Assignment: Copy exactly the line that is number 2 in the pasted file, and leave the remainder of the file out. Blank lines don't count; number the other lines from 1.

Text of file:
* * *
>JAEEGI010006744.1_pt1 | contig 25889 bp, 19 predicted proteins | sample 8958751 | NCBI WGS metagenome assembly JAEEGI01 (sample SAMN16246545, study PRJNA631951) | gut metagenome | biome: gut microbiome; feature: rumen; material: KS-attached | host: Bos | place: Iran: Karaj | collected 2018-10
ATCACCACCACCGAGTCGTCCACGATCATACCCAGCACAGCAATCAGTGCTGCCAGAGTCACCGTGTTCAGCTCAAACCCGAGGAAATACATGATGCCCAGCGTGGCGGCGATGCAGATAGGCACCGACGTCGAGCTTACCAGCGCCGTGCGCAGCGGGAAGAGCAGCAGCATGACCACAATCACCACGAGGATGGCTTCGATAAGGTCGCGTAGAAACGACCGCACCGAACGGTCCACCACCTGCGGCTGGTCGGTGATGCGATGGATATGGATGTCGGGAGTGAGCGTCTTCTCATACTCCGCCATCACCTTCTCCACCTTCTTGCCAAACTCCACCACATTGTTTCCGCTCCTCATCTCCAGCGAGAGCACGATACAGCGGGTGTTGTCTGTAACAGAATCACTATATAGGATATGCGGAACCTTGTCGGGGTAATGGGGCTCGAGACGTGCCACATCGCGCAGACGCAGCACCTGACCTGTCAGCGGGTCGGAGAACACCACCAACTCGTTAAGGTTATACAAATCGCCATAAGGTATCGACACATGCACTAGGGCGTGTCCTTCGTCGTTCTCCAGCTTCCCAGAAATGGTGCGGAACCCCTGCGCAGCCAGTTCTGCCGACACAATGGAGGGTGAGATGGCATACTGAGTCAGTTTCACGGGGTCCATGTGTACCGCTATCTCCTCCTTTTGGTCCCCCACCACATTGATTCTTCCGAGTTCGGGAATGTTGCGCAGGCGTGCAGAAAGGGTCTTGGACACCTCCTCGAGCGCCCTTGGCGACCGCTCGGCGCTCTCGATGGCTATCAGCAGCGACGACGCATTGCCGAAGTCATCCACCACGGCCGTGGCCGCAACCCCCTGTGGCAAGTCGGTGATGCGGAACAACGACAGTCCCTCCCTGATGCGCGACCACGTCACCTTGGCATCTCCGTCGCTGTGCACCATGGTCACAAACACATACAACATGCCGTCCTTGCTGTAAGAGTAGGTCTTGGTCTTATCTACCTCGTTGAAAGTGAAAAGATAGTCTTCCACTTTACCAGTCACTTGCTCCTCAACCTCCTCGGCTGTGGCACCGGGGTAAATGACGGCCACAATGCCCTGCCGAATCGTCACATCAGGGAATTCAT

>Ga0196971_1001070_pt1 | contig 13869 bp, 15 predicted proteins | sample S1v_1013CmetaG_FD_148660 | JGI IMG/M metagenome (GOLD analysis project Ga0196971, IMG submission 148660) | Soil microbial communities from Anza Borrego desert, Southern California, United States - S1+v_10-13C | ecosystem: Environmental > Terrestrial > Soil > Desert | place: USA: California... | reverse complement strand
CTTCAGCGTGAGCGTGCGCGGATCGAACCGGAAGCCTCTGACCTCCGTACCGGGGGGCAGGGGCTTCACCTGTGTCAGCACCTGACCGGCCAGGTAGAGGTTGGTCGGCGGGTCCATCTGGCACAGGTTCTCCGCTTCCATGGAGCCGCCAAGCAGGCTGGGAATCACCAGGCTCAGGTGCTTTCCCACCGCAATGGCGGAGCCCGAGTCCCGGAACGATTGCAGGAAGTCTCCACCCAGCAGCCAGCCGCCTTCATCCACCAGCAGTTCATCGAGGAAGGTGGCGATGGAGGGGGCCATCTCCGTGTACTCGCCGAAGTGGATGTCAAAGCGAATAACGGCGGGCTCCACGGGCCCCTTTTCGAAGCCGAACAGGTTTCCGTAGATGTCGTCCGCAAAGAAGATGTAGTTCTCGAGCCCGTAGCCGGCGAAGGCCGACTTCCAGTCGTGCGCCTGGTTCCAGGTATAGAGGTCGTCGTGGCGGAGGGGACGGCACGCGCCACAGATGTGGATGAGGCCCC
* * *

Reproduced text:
ATCACCACCACCGAGTCGTCCACGATCATACCCAGCACAGCAATCAGTGCTGCCAGAGTCACCGTGTTCAGCTCAAACCCGAGGAAATACATGATGCCCAGCGTGGCGGCGATGCAGATAGGCACCGACGTCGAGCTTACCAGCGCCGTGCGCAGCGGGAAGAGCAGCAGCATGACCACAATCACCACGAGGATGGCTTCGATAAGGTCGCGTAGAAACGACCGCACCGAACGGTCCACCACCTGCGGCTGGTCGGTGATGCGATGGATATGGATGTCGGGAGTGAGCGTCTTCTCATACTCCGCCATCACCTTCTCCACCTTCTTGCCAAACTCCACCACATTGTTTCCGCTCCTCATCTCCAGCGAGAGCACGATACAGCGGGTGTTGTCTGTAACAGAATCACTATATAGGATATGCGGAACCTTGTCGGGGTAATGGGGCTCGAGACGTGCCACATCGCGCAGACGCAGCACCTGACCTGTCAGCGGGTCGGAGAACACCACCAACTCGTTAAGGTTATACAAATCGCCATAAGGTATCGACACATGCACTAGGGCGTGTCCTTCGTCGTTCTCCAGCTTCCCAGAAATGGTGCGGAACCCCTGCGCAGCCAGTTCTGCCGACACAATGGAGGGTGAGATGGCATACTGAGTCAGTTTCACGGGGTCCATGTGTACCGCTATCTCCTCCTTTTGGTCCCCCACCACATTGATTCTTCCGAGTTCGGGAATGTTGCGCAGGCGTGCAGAAAGGGTCTTGGACACCTCCTCGAGCGCCCTTGGCGACCGCTCGGCGCTCTCGATGGCTATCAGCAGCGACGACGCATTGCCGAAGTCATCCACCACGGCCGTGGCCGCAACCCCCTGTGGCAAGTCGGTGATGCGGAACAACGACAGTCCCTCCCTGATGCGCGACCACGTCACCTTGGCATCTCCGTCGCTGTGCACCATGGTCACAAACACATACAACATGCCGTCCTTGCTGTAAGAGTAGGTCTTGGTCTTATCTACCTCGTTGAAAGTGAAAAGATAGTCTTCCACTTTACCAGTCACTTGCTCCTCAACCTCCTCGGCTGTGGCACCGGGGTAAATGACGGCCACAATGCCCTGCCGAATCGTCACATCAGGGAATTCAT